Use this URL to cite or link to this record in EThOS: https://ethos.bl.uk/OrderDetails.do?uin=uk.bl.ethos.496116
Title: Control and recruitment of hippocampal precursor cells after seizures
Author: Shtaya, Anan B.
ISNI:       0000 0004 2674 4737
Awarding Body: University of Southampton
Current Institution: University of Southampton
Date of Award: 2008
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Abstract:
Control and recruitment of hipppcampal precursor cells after seizures The birth of new neurons, neurogenesis, is sustained throughout life in the mammalian brain including humans. It has been clearly demonstrated in two niches, including the subgranular zone (SGZ) of the hippocampal dentate gyrus (DG). Neurogenesis is regulated by a variety of physiological stimuli and affected by a wide range of pathological conditions including epilepsy. Newly-born neurons are believed to be important for certain types of learning and memory as well as mood control. Hippocampal learning increases neurogenesis, and blockade of neurogenesis disrupts learning. Status epilepticus (SE) transiently enhances neurogenesis; however, patients with chronic epilepsy suffer from learning and cognitive impairments which are associated with a decline in neurogenesis. Kainate is an excitotoxin and often used to model SE and hippocampal damage. Kainate-induced seizures and SE alter hippocampal neurogenesis and coincide with cognitive impairment and mood disorders. Kainate-induced SE is also associated with abnormal morphology and integration of new neurons, which starts immediately after the insult and is long lasting. However, the triggers and the altered proliferation kinetics of precursor cells after SE are poorly understood. To gain further insight into the mechanisms underlying control of neural precursors immediately after SE, we examined the acute effects of Kainate on hippocampal precursor cells in vitro and on pre-labelled and un-labelled 'clones' of proliferating hippocampal precursors in vivo. In vitro, we found that Kainate increased symmetric and asymmetric proliferation rate of nestin-positive precursors, via AMPA receptors. It also enhanced the survival of nestin and TuJl positive cells with a proportional increase in neurogenesis in a mechanism involving AMPA receptors. Furthermore, Kainate selectively targeted quiescent and highly amplifying precursor cells. Consistently, Kainate/seizures in vivo increased cell proliferation of both pre-labelled and un-labelled 'clones' of precursors in the SGZ with increased cell cycle re-entry of the pre-labelled 'clone' and with a tendency to reduce numbers of postmitotic cells. In the granule cell layer (GCL), there was an increased preferential proliferation of the pre-labelled 'clone' without enhancing cell death. The increased proliferation of the pre-labelled 'clone' in the combined SGZ and GCL indicated an enhanced cell cycle re-entry. Furthermore, Kainate/seizures increased doublecortin positive cells in the GCL by 72 h. We conclude that Kainate/seizure enhances hippocampal precursor proliferation via activation of AMPA receptors without increasing cell death, and that it has a differential effect on the proliferation kinetics and fate choice of precursors in the SGZ and GCL. We also identify proliferating precursor cells at the time of seizure-induction as a possible target to control the generation of abnormal neurons.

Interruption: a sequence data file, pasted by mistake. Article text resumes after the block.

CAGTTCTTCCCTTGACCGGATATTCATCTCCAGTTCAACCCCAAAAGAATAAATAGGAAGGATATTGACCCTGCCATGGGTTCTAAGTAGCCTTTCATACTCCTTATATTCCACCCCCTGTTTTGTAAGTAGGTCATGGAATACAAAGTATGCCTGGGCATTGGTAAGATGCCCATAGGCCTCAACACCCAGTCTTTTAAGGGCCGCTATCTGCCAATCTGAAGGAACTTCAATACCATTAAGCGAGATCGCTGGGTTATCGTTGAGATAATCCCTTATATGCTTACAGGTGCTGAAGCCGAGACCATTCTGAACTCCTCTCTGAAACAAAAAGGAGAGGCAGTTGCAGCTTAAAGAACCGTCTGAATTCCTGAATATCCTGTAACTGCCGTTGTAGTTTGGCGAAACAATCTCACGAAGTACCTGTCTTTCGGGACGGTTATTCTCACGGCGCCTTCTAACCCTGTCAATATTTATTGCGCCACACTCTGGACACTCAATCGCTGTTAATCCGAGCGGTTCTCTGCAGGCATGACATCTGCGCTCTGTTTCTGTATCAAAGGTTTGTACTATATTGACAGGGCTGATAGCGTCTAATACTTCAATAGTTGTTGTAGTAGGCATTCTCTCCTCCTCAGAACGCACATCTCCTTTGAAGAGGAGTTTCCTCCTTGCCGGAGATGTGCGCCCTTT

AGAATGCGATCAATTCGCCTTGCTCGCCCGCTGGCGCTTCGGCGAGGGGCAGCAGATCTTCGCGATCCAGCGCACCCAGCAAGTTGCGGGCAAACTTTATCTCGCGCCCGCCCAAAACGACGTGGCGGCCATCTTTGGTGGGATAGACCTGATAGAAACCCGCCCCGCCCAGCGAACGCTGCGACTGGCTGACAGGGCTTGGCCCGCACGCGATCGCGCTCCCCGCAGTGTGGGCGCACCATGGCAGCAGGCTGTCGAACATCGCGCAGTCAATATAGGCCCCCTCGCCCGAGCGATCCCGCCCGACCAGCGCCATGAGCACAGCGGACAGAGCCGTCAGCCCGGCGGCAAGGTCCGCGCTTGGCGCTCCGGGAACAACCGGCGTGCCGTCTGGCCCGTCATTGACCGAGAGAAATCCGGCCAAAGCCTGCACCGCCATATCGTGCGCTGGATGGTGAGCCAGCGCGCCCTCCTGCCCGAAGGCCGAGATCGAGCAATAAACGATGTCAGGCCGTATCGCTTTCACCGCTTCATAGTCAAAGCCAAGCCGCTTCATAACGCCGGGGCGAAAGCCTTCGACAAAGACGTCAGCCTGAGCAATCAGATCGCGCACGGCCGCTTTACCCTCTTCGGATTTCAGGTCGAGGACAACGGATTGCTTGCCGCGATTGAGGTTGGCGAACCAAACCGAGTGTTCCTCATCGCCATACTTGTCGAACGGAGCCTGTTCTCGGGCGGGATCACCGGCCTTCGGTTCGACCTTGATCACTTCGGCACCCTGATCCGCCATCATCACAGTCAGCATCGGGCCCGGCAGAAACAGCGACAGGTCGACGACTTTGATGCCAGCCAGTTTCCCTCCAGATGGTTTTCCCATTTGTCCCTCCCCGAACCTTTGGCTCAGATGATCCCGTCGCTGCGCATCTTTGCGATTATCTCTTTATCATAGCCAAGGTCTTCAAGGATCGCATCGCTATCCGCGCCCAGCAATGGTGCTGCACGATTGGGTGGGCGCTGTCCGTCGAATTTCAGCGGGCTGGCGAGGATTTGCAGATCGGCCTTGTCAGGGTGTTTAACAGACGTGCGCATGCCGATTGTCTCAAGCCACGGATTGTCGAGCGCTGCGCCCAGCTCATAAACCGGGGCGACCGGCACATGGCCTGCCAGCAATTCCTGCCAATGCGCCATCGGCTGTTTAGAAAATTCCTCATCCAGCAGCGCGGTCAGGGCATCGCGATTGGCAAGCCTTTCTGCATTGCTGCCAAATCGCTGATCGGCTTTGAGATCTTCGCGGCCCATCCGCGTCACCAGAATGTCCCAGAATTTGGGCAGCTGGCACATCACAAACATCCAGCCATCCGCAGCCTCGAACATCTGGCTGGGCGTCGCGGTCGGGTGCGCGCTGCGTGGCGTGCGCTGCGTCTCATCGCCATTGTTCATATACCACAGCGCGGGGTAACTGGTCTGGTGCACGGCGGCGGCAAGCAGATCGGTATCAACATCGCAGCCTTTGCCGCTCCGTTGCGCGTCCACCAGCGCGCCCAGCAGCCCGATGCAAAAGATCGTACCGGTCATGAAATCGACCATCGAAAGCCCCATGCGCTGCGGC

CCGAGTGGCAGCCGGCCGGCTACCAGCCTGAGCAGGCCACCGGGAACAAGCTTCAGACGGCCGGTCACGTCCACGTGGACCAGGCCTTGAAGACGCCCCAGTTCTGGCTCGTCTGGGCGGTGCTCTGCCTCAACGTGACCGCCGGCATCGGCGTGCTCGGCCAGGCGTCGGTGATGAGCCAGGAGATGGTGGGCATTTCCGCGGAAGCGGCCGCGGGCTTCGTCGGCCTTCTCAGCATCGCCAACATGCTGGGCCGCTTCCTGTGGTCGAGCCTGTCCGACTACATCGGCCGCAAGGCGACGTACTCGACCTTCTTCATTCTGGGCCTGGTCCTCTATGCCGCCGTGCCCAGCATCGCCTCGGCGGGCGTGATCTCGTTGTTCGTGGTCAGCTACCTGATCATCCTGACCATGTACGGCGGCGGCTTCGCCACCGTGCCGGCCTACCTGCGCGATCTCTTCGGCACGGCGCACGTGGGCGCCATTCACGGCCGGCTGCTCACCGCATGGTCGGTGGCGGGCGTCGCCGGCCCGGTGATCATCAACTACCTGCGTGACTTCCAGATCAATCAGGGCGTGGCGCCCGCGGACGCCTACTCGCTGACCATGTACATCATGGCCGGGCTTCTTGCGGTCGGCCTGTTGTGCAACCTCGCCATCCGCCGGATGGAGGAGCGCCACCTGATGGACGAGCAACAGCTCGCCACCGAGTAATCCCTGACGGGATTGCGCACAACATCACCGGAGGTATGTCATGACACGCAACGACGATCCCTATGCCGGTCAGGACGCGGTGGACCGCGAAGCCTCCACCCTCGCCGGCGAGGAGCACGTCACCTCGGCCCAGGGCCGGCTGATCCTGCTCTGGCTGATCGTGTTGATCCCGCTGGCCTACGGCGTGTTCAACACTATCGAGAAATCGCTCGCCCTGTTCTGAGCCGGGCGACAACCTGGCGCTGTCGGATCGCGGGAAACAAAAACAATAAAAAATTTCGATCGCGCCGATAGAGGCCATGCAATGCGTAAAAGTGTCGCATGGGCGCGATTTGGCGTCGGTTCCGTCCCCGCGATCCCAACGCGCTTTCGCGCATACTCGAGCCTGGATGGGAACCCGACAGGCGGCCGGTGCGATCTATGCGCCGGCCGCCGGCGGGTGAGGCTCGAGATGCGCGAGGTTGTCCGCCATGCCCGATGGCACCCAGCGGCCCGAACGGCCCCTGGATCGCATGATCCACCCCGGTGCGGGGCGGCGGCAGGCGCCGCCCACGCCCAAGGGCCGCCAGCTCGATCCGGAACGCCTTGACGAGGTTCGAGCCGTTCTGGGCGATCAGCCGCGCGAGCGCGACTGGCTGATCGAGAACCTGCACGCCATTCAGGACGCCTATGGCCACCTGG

Supervisor: Not available Sponsor: Not available
Qualification Name: Thesis (Ph.D.) Qualification Level: Doctoral
EThOS ID: uk.bl.ethos.496116  DOI: Not available
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